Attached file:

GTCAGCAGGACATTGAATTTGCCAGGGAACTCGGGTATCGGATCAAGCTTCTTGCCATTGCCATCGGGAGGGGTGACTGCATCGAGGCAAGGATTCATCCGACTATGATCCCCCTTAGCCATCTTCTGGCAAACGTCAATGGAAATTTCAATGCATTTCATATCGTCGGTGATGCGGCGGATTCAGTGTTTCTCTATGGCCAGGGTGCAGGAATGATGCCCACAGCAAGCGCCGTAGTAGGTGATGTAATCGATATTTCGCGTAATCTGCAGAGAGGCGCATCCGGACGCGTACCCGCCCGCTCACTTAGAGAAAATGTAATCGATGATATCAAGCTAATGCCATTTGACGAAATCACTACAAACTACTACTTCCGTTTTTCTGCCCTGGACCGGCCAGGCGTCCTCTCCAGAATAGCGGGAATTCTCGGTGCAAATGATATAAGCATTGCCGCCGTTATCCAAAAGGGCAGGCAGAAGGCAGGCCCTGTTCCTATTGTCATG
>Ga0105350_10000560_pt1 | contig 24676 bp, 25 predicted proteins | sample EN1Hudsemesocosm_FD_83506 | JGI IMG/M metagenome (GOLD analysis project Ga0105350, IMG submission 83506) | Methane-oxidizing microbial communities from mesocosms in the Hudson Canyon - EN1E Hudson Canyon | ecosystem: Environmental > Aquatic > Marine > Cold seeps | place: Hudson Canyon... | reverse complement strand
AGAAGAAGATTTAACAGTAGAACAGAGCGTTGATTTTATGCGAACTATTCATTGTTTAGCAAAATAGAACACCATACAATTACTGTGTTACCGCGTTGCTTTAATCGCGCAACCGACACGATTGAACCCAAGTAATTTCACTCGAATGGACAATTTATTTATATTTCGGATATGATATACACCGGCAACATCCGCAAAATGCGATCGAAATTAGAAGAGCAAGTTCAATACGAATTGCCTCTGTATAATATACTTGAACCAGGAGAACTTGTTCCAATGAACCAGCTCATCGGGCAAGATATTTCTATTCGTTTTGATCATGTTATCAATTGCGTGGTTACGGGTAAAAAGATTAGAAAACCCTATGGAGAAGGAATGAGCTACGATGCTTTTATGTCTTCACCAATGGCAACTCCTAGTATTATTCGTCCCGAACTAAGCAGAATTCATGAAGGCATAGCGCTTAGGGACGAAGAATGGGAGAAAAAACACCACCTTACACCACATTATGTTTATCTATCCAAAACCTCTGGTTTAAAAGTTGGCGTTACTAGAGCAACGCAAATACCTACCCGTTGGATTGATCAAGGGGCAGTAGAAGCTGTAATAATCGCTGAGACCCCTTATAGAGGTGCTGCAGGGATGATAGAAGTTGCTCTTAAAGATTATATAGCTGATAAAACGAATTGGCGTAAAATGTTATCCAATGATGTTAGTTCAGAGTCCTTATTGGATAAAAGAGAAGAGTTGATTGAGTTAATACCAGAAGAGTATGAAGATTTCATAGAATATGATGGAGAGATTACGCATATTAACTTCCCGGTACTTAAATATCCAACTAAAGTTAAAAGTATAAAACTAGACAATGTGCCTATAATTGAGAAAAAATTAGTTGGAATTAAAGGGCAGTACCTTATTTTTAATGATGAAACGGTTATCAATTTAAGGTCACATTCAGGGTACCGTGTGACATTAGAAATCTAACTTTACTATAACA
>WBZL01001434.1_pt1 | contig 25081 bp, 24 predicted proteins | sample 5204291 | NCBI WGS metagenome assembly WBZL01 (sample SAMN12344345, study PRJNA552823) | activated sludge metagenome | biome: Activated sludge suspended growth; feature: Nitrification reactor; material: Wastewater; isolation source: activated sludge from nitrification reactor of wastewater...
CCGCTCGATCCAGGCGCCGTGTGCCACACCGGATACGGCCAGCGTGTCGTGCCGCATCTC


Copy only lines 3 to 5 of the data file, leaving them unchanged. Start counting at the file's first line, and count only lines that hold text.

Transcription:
AGAAGAAGATTTAACAGTAGAACAGAGCGTTGATTTTATGCGAACTATTCATTGTTTAGCAAAATAGAACACCATACAATTACTGTGTTACCGCGTTGCTTTAATCGCGCAACCGACACGATTGAACCCAAGTAATTTCACTCGAATGGACAATTTATTTATATTTCGGATATGATATACACCGGCAACATCCGCAAAATGCGATCGAAATTAGAAGAGCAAGTTCAATACGAATTGCCTCTGTATAATATACTTGAACCAGGAGAACTTGTTCCAATGAACCAGCTCATCGGGCAAGATATTTCTATTCGTTTTGATCATGTTATCAATTGCGTGGTTACGGGTAAAAAGATTAGAAAACCCTATGGAGAAGGAATGAGCTACGATGCTTTTATGTCTTCACCAATGGCAACTCCTAGTATTATTCGTCCCGAACTAAGCAGAATTCATGAAGGCATAGCGCTTAGGGACGAAGAATGGGAGAAAAAACACCACCTTACACCACATTATGTTTATCTATCCAAAACCTCTGGTTTAAAAGTTGGCGTTACTAGAGCAACGCAAATACCTACCCGTTGGATTGATCAAGGGGCAGTAGAAGCTGTAATAATCGCTGAGACCCCTTATAGAGGTGCTGCAGGGATGATAGAAGTTGCTCTTAAAGATTATATAGCTGATAAAACGAATTGGCGTAAAATGTTATCCAATGATGTTAGTTCAGAGTCCTTATTGGATAAAAGAGAAGAGTTGATTGAGTTAATACCAGAAGAGTATGAAGATTTCATAGAATATGATGGAGAGATTACGCATATTAACTTCCCGGTACTTAAATATCCAACTAAAGTTAAAAGTATAAAACTAGACAATGTGCCTATAATTGAGAAAAAATTAGTTGGAATTAAAGGGCAGTACCTTATTTTTAATGATGAAACGGTTATCAATTTAAGGTCACATTCAGGGTACCGTGTGACATTAGAAATCTAACTTTACTATAACA
>WBZL01001434.1_pt1 | contig 25081 bp, 24 predicted proteins | sample 5204291 | NCBI WGS metagenome assembly WBZL01 (sample SAMN12344345, study PRJNA552823) | activated sludge metagenome | biome: Activated sludge suspended growth; feature: Nitrification reactor; material: Wastewater; isolation source: activated sludge from nitrification reactor of wastewater...
CCGCTCGATCCAGGCGCCGTGTGCCACACCGGATACGGCCAGCGTGTCGTGCCGCATCTC